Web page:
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Verse 28. And base things of the world. Those things which by the world are esteemed ignoble. Literally, those which are not of noble or illustrious birth, ta agenh.

Things which are despised. Those which the world regards as objects of contempt. Comp. Mr 9:12; Lu 18:19; Ac 14:11.


Yea. The introduction of this Word by the translators does nothing to illustrate the sense, but rather enfeebles it. The language here is a striking instance of Paul's manner of expressing himself with great strength. He desires to convey, in the strongest terms, the fact that God had illustrated his plan by choosing the objects of least esteem among men. He is willing to admit all that could be said on this point. He says, therefore, that he had chosen the things of ignoble birth and rank—the base things of the world; but this did not fully express his meaning. iowa He had chosen objects of contempt among men; but this was not strong enough to express his idea. He adds, therefore, that he had chosen those things which were absolutely nothing which had no existence; which could not be supposed to influence him in his choice.

And things which are not. ta mh onta. That which is nothing; which is worthless; which has no existence; those things which were below contempt itself; and which, in the estimation of the world, were passed by as having no existence-as not having sufficient importance to be esteemed worthy even of the slight notice which is implied in contempt. For a man who despises a thing must at least notice it, and esteem it worth some attention. But the apostle here speaks of things beneath even that slight notice; as completely and totally disregarded, as having no existence. The language here is evidently that of hyperbole, See Barnes "Joh 21:25".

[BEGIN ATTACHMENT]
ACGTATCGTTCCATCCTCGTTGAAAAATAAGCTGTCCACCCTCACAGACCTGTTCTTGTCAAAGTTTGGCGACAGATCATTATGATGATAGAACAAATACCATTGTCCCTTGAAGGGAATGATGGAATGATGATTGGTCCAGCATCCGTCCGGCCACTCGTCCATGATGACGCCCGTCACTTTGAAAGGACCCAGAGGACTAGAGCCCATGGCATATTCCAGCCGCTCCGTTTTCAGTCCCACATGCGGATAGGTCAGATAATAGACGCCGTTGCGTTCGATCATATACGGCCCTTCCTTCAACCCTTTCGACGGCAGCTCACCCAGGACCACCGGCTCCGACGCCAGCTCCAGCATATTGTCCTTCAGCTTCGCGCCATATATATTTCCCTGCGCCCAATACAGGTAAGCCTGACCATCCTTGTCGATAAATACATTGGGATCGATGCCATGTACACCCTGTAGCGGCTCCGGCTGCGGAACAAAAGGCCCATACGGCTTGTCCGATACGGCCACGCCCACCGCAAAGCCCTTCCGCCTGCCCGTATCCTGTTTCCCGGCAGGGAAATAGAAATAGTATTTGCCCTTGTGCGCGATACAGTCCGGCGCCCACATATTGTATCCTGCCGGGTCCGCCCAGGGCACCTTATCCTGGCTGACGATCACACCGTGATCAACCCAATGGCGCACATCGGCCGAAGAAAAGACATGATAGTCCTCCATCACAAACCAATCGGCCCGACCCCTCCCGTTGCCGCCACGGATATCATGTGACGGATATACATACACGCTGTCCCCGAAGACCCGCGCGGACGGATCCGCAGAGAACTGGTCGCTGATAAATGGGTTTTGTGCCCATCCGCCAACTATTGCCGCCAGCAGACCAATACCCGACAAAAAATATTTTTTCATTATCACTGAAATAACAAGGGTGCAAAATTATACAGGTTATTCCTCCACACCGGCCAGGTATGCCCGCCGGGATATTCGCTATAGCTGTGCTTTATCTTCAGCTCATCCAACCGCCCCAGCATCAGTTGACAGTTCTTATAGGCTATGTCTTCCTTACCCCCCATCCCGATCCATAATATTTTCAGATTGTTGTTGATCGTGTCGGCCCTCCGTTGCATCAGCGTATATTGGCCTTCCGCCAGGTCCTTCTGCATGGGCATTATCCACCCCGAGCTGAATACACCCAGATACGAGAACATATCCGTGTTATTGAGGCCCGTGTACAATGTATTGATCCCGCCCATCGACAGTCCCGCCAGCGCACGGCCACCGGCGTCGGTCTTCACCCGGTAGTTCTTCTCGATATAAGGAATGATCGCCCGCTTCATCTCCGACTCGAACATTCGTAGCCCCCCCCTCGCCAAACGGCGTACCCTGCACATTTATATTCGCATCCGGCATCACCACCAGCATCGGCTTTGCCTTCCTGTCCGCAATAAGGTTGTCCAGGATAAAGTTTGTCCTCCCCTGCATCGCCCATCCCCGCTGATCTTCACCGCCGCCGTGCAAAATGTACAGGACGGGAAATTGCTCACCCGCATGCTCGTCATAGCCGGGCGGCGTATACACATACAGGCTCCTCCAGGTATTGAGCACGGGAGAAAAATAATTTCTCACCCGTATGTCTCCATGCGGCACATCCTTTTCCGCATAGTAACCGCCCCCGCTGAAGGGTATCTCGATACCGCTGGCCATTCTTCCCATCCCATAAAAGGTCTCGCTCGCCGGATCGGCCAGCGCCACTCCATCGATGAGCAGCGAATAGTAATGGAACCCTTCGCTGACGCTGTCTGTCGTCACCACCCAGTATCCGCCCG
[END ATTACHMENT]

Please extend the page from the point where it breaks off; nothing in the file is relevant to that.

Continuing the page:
It was a figure of speech common in the East, and not unusual in the sacred writings. Comp. Isa 40:17:

"All nations before him are as nothing,

And they are counted to him less than nothing and vanity."

See also Ro 4:17: "God, who calleth those things which be not as though they were." This language was strongly expressive of the estimate which the Jews fixed on the Gentiles, as being a despised people, as being in fact no people; a people without laws, and organization, and religion, and privileges. See Hos 1:10; 2:23; Ro 9:25; 1 Pe 2:10.

"When a man of rank among the Hindoos speaks of low-caste persons, of notorious profligates, or of those whom he despises, he calls them alla-tha-varkal, i.e., thou who are not. The term does not refer to life or existence, but to a quality or disposition, and is applied to those who are vile and abominable in all things. 'My son, my son, go not among them who are not.' 'Alas! alas! those people are all alla-tha-varkal' When wicked men prosper, it is said, 'This is the time for those who are not.' 'Have you heard that those who are not are now acting righteously? 'Vulgar and indecent expressions are also called words that are not.' To address men in the phrase are not, is provoking beyond measure."—Roberts, as quoted in Bush's illustrations of Scripture.

To bring to nought. To humble and subdue. To show them how vain and impotent they were.

Things that are. Those who, on account of their noble birth, high attainments, wealth, and rank, placed a high estimate on themselves, and despised others.

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